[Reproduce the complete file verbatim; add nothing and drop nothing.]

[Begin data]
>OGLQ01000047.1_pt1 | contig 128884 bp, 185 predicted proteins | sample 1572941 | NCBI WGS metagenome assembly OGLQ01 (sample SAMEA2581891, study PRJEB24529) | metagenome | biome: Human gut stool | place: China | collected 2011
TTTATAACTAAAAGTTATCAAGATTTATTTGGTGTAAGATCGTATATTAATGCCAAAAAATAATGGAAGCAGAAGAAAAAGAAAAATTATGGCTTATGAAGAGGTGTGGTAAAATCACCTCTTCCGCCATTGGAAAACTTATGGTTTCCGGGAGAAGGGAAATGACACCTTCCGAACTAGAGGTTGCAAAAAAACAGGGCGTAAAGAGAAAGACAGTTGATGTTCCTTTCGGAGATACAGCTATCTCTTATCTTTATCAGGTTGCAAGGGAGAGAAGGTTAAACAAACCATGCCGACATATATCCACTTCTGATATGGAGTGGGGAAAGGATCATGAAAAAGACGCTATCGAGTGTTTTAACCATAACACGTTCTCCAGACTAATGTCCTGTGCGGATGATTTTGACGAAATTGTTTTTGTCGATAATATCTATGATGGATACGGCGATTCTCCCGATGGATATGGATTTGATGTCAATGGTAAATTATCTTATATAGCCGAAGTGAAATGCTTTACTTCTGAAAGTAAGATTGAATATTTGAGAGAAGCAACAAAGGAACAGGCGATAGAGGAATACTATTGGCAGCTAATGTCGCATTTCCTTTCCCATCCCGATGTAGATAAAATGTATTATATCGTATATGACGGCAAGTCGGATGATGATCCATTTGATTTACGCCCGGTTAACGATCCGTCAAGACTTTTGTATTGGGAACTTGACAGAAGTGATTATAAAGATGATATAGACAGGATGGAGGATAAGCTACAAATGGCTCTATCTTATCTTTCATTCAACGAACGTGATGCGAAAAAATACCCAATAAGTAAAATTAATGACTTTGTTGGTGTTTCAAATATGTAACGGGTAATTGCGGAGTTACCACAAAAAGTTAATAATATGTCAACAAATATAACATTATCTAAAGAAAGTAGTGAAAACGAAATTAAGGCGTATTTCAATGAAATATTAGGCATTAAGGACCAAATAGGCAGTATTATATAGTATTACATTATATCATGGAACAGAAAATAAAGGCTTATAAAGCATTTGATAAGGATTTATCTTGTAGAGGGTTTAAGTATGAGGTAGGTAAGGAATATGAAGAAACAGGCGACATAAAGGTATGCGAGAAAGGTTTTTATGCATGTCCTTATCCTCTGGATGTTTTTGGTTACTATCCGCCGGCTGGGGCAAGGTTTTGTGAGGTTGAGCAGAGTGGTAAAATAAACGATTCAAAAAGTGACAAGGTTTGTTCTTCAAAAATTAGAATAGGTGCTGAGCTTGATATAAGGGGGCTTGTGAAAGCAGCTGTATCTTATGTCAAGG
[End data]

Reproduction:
>OGLQ01000047.1_pt1 | contig 128884 bp, 185 predicted proteins | sample 1572941 | NCBI WGS metagenome assembly OGLQ01 (sample SAMEA2581891, study PRJEB24529) | metagenome | biome: Human gut stool | place: China | collected 2011
TTTATAACTAAAAGTTATCAAGATTTATTTGGTGTAAGATCGTATATTAATGCCAAAAAATAATGGAAGCAGAAGAAAAAGAAAAATTATGGCTTATGAAGAGGTGTGGTAAAATCACCTCTTCCGCCATTGGAAAACTTATGGTTTCCGGGAGAAGGGAAATGACACCTTCCGAACTAGAGGTTGCAAAAAAACAGGGCGTAAAGAGAAAGACAGTTGATGTTCCTTTCGGAGATACAGCTATCTCTTATCTTTATCAGGTTGCAAGGGAGAGAAGGTTAAACAAACCATGCCGACATATATCCACTTCTGATATGGAGTGGGGAAAGGATCATGAAAAAGACGCTATCGAGTGTTTTAACCATAACACGTTCTCCAGACTAATGTCCTGTGCGGATGATTTTGACGAAATTGTTTTTGTCGATAATATCTATGATGGATACGGCGATTCTCCCGATGGATATGGATTTGATGTCAATGGTAAATTATCTTATATAGCCGAAGTGAAATGCTTTACTTCTGAAAGTAAGATTGAATATTTGAGAGAAGCAACAAAGGAACAGGCGATAGAGGAATACTATTGGCAGCTAATGTCGCATTTCCTTTCCCATCCCGATGTAGATAAAATGTATTATATCGTATATGACGGCAAGTCGGATGATGATCCATTTGATTTACGCCCGGTTAACGATCCGTCAAGACTTTTGTATTGGGAACTTGACAGAAGTGATTATAAAGATGATATAGACAGGATGGAGGATAAGCTACAAATGGCTCTATCTTATCTTTCATTCAACGAACGTGATGCGAAAAAATACCCAATAAGTAAAATTAATGACTTTGTTGGTGTTTCAAATATGTAACGGGTAATTGCGGAGTTACCACAAAAAGTTAATAATATGTCAACAAATATAACATTATCTAAAGAAAGTAGTGAAAACGAAATTAAGGCGTATTTCAATGAAATATTAGGCATTAAGGACCAAATAGGCAGTATTATATAGTATTACATTATATCATGGAACAGAAAATAAAGGCTTATAAAGCATTTGATAAGGATTTATCTTGTAGAGGGTTTAAGTATGAGGTAGGTAAGGAATATGAAGAAACAGGCGACATAAAGGTATGCGAGAAAGGTTTTTATGCATGTCCTTATCCTCTGGATGTTTTTGGTTACTATCCGCCGGCTGGGGCAAGGTTTTGTGAGGTTGAGCAGAGTGGTAAAATAAACGATTCAAAAAGTGACAAGGTTTGTTCTTCAAAAATTAGAATAGGTGCTGAGCTTGATATAAGGGGGCTTGTGAAAGCAGCTGTATCTTATGTCAAGG